2022 NFL rookie grades, AFC North: Steelers, Ravens find building blocks; mixed bag for Bengals, Browns - Nick Shook
Total picks: 11 · Record: 10-7
Hamilton didn’t start every game at safety, but he fit rather nicely in coordinator Mike Macdonald’s defense, making a notable impact while filling a slot role in the nickel package in the second half of the season. He finished with a strong Pro Football Focus grade of 82.3 on defense, displaying an ability to play effective coverage and provide quality run support while taking the first steps in what could be a long, productive career. Linderbaum was another solid pick, stepping into a starting role immediately and serving as the Ravens’ No. 1 center for his entire rookie season. Both Linderbaum and Hamilton earned Pro Football Writers of America All-Rookie Team selections.
Jones followed a route that was typical of a third-round pick, filling a rotational role and showing occasional flashes of a brighter future — he finished with 24 tackles and one sack. Faalele didn’t see a ton of snaps and thus didn’t have much of a chance to show off his skills or improvement. He’s a project player at this point. Armour-Davis is another developmental player who arrived with an Alabama pedigree but only played in four games before landing on injured reserve near the end of November.
Likely’s 2022 season was a pleasant surprise; the backup tight end finished with the third-most targets of any pass-catcher on Baltimore’s roster, putting up quality numbers (36 catches, 373 yards, three TDs) for a non-starter and shining in place of Mark Andrews when the star wasn’t available.
Todd Monken specializes in optimizing QB play. This is how he could help Lamar Jackson. - Jonas Shaffer
Play-action passes can be a quarterback’s best friend. And for a brief spell under former coordinator Greg Roman, they were. In 2019, when the Ravens led the NFL in both rushing and passing efficiency, they averaged 0.25 EPA per play-action play, according to TruMedia, the NFL’s seventh-best rate.
Over the next three seasons, though, the efficacy of those run fakes waned. Pass protection was an issue at times. So was the Ravens’ impotent downfield passing game. But the high-value throws that Roman had once found for Jackson largely faded away. In 2020, the Ravens ranked 16th in EPA per play-action play. In 2021, they ranked 24th. Last season, the average Ravens play-action call added little to the offense: just 0.03 EPA per play, 25th best in the NFL, both lows under Roman.
At Georgia, Monken leaned heavily on play-action plays, and to great effect. According to TruMedia, 44.1% of Bennett’s early-down passes over the past two seasons used a run fake.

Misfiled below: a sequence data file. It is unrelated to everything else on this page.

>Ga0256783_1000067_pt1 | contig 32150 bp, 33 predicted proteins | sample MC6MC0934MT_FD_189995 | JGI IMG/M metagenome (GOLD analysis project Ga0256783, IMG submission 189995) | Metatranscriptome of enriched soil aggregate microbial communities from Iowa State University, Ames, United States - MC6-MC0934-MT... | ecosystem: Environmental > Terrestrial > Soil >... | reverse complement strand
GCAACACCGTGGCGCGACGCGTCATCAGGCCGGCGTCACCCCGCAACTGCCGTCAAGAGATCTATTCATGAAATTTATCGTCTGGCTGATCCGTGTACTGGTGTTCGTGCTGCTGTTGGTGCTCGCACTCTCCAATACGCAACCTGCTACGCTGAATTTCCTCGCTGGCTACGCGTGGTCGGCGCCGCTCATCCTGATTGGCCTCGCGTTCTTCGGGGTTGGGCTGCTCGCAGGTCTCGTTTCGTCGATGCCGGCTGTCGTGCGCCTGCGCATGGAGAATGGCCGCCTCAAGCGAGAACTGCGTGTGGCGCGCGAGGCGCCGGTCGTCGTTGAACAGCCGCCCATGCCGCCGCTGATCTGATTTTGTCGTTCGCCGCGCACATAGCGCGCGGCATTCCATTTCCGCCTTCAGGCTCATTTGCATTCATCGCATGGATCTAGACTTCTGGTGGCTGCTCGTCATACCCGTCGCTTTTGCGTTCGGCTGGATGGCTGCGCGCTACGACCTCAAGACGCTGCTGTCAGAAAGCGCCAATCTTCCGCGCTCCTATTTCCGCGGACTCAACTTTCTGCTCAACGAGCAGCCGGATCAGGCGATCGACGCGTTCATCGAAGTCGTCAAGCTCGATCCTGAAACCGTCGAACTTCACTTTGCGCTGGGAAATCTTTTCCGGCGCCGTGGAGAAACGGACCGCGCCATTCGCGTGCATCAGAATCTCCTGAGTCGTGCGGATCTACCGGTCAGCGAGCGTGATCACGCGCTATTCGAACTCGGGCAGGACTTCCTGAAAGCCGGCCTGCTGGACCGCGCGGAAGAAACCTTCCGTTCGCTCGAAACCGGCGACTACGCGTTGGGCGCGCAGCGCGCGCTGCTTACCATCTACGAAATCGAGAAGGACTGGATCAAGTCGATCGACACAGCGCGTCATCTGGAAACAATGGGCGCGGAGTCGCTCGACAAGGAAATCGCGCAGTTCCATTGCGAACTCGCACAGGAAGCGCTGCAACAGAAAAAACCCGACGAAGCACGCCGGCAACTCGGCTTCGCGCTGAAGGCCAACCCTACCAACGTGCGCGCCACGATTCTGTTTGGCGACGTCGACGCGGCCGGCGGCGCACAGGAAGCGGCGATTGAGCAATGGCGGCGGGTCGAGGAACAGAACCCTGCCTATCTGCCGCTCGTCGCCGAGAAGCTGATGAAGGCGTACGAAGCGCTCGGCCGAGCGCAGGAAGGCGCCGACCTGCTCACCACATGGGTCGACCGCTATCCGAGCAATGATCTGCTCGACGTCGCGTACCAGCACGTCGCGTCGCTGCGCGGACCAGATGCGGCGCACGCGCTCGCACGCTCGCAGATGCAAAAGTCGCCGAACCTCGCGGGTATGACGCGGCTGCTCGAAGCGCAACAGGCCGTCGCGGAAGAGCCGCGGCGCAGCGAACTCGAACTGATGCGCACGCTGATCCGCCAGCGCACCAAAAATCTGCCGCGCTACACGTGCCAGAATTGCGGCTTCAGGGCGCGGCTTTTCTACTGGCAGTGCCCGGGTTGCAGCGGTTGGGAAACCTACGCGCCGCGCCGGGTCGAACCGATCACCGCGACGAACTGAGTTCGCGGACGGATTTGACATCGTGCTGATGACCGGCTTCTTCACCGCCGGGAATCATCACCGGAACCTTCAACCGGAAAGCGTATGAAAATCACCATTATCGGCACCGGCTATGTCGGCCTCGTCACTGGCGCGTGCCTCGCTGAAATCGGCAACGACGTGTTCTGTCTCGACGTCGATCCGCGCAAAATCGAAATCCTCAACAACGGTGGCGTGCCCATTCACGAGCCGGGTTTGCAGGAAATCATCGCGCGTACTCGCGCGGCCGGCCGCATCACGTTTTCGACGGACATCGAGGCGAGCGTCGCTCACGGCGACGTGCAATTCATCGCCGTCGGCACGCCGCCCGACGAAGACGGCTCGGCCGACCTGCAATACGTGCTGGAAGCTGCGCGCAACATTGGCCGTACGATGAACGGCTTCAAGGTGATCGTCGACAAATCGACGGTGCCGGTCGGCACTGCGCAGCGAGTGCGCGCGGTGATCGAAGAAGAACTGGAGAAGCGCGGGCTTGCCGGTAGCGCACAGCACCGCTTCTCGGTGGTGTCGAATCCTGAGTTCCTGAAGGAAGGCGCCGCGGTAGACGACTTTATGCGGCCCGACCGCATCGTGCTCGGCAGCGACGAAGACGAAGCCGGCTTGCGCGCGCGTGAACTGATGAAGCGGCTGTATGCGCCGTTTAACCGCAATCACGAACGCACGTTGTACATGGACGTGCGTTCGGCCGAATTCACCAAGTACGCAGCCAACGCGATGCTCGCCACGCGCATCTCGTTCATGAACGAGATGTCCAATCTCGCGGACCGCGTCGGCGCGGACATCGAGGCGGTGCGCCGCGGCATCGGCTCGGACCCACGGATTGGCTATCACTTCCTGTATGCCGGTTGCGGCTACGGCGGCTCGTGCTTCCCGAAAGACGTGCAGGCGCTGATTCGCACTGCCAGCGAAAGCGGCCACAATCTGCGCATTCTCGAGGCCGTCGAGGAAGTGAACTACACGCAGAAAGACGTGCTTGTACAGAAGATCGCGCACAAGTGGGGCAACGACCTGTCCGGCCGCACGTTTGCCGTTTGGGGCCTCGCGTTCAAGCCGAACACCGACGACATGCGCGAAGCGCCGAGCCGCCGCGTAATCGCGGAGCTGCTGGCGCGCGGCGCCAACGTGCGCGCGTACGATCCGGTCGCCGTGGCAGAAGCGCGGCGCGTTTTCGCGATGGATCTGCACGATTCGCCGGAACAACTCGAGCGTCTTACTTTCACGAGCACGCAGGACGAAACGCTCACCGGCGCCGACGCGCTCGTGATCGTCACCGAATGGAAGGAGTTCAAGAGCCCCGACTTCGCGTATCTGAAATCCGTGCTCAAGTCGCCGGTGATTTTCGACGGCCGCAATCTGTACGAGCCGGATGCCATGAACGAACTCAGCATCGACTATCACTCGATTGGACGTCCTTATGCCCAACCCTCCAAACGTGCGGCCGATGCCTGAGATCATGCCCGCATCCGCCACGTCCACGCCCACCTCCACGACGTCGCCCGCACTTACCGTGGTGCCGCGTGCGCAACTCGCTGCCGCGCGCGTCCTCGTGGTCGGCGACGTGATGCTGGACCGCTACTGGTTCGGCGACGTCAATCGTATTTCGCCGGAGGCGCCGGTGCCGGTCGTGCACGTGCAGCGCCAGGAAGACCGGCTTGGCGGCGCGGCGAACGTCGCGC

Run fakes were never more important than in Bennett’s standout 2022 season. He finished fifth in the FBS in play-action passing yards (1,874) and sixth in yards per play-action pass attempt (11.6). Only Tennessee and Southern California generated more total EPA than Georgia on play-action plays in 2022.
Monken loves the ground game, but he is a disciple of the “Air Raid” passing system, which was popularized by coaches like Mike Leach and Sonny Dykes. It’s run out of the shotgun formation with four receivers and one running back, but Monken will give opposing teams an assortment of looks, including run-pass options, a major component of the college game.
So, the Ravens will probably stay run-heavy but at least have the plays and the scheme to be more balanced, especially in the postseason.
The Ravens have some issues to resolve. The team hasn’t been able to reach a long-term deal with Jackson, leaving questions about who might be under center in 2023. Monken likes to stretch defenses and throw outside the numbers, but Jackson has difficulty making reads to the outside and hitting deep passes.
But there are a lot of positives about this hire. Monken is used to working with young quarterbacks, and Jackson is only 26. If the Ravens decide to draft Jackson’s replacement, Monken is experienced there, too.
The pressure, though, isn’t just on Monken. The Ravens need to find him some talent as well. How about drafting a top receiver instead of one who was injured his final year in college? Maybe now the Ravens might be able to lure a top free-agent receiver to Baltimore because they are more likely to throw instead of being so run-heavy under Roman.
One underrated 2023 NFL free agent at every position - Gordon McGuinness
WIDE RECEIVER: PARRIS CAMPBELL
2022 Team: Indianapolis Colts
2022 PFF Grade: 60.8
Before the potential wave of releases, this looks to be a very weak free-agent wide receiver class at the top. But for teams in need of a dependable WR3, and perhaps even a WR2 if he can stay healthy, Campbell is an option. He has dropped just six of the 103 catchable passes thrown his way since entering the NFL.
EDGE DEFENDER: JUSTIN HOUSTON
2022 Team: Baltimore Ravens
2022 PFF Grade: 77.1
Justin Houston is 34 years old now, but there’s still a place for him on an NFL roster with a team looking for a rotational pass rusher who can get after the quarterback. Despite his advancing years, he produced PFF pass-rushing grades of 75.0 or better in each of the past two seasons for the Ravens. He has also shown the ability to finish those pressures in his career, with 21.6% of his pressures resulting in a sack.
18. Baltimore Ravens
Last year: No. 18
Total: 38 points
Playoff years: 14 | Final Fours: 2 | Super Bowl losses: 0 | Super Bowl wins: 2
Last decade: 5 points
Average: 1.41 points per season in 27 years of existence
The NFL ruled that all old records for this franchise stay in Cleveland with the Browns, making Baltimore one of the big movers over the past decade. If you wish to sort this on a points-per-year basis, the Ravens would be right behind the top five overall, just behind Green Bay. Instead, their wins at Super Bowl 35 and Super Bowl 47 help them rise above several franchises that existed before World War II.